• 5.4OpenSSL 1.0.2
    • 5.6iOS
    • 5.8More

Retrieve source code[edit]

The OpenSSL source code can be downloaded from OpenSSL Source Tarballs or any suitable ftp mirror. There are various versions including stable as well as unstable versions.

The source code is managed via Git. It's referred to as Master. The repository is


The source is also available via a GitHub mirror. This repository is updated every 15 minutes.


OpenSSL is configured for a particular platform with protocol and behavior options using Configure and config.

You should avoid custom build systems because they often miss details, like each architecture and platform has a unique opensslconf.h and bn.h generated by Configure.

Supported Platforms[edit]

Openssl Repository

You can run Configure LIST to see a list of available platforms.

If your platform is not listed, then use a similar platform and tune the $cflags and $ldflags by making a copy of the configure line and giving it its own name. $cflags and $ldflags correspond to fields 2 and 6 in a configure line. An example of using a similar configure line is presented in Using RPATHs.

Configure & Config[edit]

You use Configure and config to tune the compile and installation process through options and switches. The difference between is Configure properly handles the host-arch-compiler triplet, and config does not. config attempts to guess the triplet, so it's a lot like autotool's config.guess.

You can usually use config and it will do the right thing (from Ubuntu 13.04, x64):

Mac OS X can have issues (it's often a neglected platform), and you will have to use Configure:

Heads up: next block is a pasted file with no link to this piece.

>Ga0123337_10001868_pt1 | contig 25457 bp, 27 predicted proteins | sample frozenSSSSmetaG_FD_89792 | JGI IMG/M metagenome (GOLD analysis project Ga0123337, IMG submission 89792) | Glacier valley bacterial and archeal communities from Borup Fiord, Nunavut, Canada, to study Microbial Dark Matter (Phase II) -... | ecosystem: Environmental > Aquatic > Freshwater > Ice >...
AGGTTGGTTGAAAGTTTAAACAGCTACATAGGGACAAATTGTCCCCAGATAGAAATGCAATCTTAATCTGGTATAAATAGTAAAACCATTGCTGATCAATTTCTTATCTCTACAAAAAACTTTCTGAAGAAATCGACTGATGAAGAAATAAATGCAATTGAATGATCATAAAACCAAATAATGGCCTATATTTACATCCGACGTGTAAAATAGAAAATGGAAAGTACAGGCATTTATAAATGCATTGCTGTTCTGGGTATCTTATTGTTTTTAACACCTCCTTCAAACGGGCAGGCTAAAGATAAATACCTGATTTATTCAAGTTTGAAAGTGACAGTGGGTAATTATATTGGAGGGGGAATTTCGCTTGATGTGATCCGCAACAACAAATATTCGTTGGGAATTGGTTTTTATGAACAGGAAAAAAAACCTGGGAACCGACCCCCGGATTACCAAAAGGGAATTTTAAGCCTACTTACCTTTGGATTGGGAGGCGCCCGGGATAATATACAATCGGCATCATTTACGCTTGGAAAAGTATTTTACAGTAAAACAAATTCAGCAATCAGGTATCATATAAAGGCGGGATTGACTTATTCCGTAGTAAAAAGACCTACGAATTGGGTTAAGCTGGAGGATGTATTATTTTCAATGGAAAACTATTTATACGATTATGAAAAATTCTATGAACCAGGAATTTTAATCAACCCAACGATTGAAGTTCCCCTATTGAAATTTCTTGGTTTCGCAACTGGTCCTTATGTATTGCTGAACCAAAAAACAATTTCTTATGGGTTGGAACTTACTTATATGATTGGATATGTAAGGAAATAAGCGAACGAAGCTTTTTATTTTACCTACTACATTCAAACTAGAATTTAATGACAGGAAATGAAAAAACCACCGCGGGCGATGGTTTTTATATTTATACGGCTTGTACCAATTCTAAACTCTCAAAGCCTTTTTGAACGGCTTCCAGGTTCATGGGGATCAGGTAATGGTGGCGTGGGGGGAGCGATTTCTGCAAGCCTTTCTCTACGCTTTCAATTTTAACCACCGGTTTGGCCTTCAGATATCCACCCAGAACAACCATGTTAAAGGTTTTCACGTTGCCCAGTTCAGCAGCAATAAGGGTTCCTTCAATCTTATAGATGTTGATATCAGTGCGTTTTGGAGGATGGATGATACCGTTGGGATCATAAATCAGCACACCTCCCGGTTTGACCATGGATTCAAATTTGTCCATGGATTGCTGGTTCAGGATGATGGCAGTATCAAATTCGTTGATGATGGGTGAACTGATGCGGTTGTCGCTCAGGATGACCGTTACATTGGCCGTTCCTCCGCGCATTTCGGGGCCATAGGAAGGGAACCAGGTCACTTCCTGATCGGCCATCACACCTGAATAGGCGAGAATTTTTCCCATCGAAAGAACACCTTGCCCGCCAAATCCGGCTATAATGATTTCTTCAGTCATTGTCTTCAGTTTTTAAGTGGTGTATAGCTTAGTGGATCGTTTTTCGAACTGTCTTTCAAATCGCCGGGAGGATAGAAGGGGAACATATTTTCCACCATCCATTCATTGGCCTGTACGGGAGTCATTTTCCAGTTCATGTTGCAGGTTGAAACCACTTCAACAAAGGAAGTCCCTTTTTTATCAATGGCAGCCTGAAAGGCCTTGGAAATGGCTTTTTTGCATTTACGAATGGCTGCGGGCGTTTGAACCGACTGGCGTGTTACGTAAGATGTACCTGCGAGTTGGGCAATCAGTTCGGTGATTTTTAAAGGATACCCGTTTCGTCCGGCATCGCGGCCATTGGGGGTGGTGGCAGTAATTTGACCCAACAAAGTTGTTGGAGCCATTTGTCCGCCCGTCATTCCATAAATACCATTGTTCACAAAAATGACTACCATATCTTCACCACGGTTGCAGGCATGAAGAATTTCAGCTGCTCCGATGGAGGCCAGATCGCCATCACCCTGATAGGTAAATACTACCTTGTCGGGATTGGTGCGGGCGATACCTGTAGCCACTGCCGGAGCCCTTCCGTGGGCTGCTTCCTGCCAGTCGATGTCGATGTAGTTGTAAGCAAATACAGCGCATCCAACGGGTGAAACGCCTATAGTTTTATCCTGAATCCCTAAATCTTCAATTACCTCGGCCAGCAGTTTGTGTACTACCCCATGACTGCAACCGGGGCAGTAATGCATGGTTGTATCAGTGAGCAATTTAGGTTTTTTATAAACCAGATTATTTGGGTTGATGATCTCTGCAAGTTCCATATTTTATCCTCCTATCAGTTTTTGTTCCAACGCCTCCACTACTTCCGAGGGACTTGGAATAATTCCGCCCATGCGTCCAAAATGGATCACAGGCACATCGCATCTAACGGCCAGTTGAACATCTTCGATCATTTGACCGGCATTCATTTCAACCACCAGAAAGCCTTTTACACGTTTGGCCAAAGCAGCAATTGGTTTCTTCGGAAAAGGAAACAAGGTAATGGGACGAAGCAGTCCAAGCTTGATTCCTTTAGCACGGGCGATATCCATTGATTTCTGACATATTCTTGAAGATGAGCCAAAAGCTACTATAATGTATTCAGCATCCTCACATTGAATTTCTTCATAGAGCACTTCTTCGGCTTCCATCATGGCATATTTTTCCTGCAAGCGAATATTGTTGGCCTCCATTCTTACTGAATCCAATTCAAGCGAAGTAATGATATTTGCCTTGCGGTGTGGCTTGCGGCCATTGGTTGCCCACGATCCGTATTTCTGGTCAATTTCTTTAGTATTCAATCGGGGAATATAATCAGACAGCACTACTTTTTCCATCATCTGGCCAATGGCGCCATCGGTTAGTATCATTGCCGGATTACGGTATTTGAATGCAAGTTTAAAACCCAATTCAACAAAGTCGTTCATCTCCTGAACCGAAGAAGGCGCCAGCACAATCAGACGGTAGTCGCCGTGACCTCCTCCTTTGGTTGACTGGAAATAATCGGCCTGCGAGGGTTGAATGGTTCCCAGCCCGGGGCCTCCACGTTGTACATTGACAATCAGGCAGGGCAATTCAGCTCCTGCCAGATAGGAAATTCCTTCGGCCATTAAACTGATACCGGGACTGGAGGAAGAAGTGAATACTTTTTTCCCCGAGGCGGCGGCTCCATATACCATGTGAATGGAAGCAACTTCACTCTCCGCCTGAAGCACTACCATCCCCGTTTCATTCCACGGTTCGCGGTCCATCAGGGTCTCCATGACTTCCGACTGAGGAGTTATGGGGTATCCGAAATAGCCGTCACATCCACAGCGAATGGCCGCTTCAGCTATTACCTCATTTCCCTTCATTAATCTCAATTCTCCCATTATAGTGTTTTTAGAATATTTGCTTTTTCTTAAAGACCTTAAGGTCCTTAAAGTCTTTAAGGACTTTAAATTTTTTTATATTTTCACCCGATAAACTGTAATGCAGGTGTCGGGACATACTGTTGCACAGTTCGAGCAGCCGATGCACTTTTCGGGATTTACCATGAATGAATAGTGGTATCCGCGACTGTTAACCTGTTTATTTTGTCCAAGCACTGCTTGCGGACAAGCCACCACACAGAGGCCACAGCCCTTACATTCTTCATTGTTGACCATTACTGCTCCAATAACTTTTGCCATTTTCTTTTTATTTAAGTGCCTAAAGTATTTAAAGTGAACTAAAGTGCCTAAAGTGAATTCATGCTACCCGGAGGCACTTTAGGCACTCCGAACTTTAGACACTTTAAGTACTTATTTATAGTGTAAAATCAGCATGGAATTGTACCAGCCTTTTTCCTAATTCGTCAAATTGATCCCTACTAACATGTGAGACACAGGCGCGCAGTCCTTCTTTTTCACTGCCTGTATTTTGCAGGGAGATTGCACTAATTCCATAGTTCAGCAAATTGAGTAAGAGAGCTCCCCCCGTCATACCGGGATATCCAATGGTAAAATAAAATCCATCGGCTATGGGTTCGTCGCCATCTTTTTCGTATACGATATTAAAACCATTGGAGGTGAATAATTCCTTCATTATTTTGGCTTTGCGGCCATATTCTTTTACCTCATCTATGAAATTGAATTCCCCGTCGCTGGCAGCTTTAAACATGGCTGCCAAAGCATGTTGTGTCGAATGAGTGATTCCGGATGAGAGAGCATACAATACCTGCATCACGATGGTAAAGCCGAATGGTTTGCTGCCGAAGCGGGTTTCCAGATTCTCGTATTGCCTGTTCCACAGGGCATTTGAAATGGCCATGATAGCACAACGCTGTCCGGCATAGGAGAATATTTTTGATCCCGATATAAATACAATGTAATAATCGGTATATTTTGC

You can also configure on Darwin by exporting KERNEL_BITS:

If you provide a option not known to configure or ask for help, then you get a brief help message:

And if you supply an unknown triplet:


If you are prompted to run make depend, then you must do so. For OpenSSL 1.0.2 and below, it's required to update the standard distribution once configuration options change.

OpenSSL 1.1.0 and above performs the dependency step for you, so you should not see the message. However, you should perform a make clean to ensure the list of objects files is accurate after a reconfiguration.

Configure Options[edit]

OpenSSL has been around a long time, and it carries around a lot of cruft. For example, from above, SSLv2 is enabled by default. SSLv2 is completely broken, and you should disable it during configuration. You can disable protocols and provide other options through Configure and config, and the following lists some of them.

Note: if you specify a non-existent option, then the configure scripts will proceed without warning. For example, if you inadvertently specify no-sslv2 rather than no-ssl2 no-ssl3, the script will configure with SSLv2 and without warning for the unknown no-sslv2.

Note: when building a shared object, both the static archive and shared objects are built. You do not need to do anything special to build both when shared is specified.

OpenSSL Library Options
Option Description
--prefix=XXX See PREFIX and OPENSSLDIR in the next section (below).
--openssldir=XXX See PREFIX and OPENSSLDIR in the next section (below).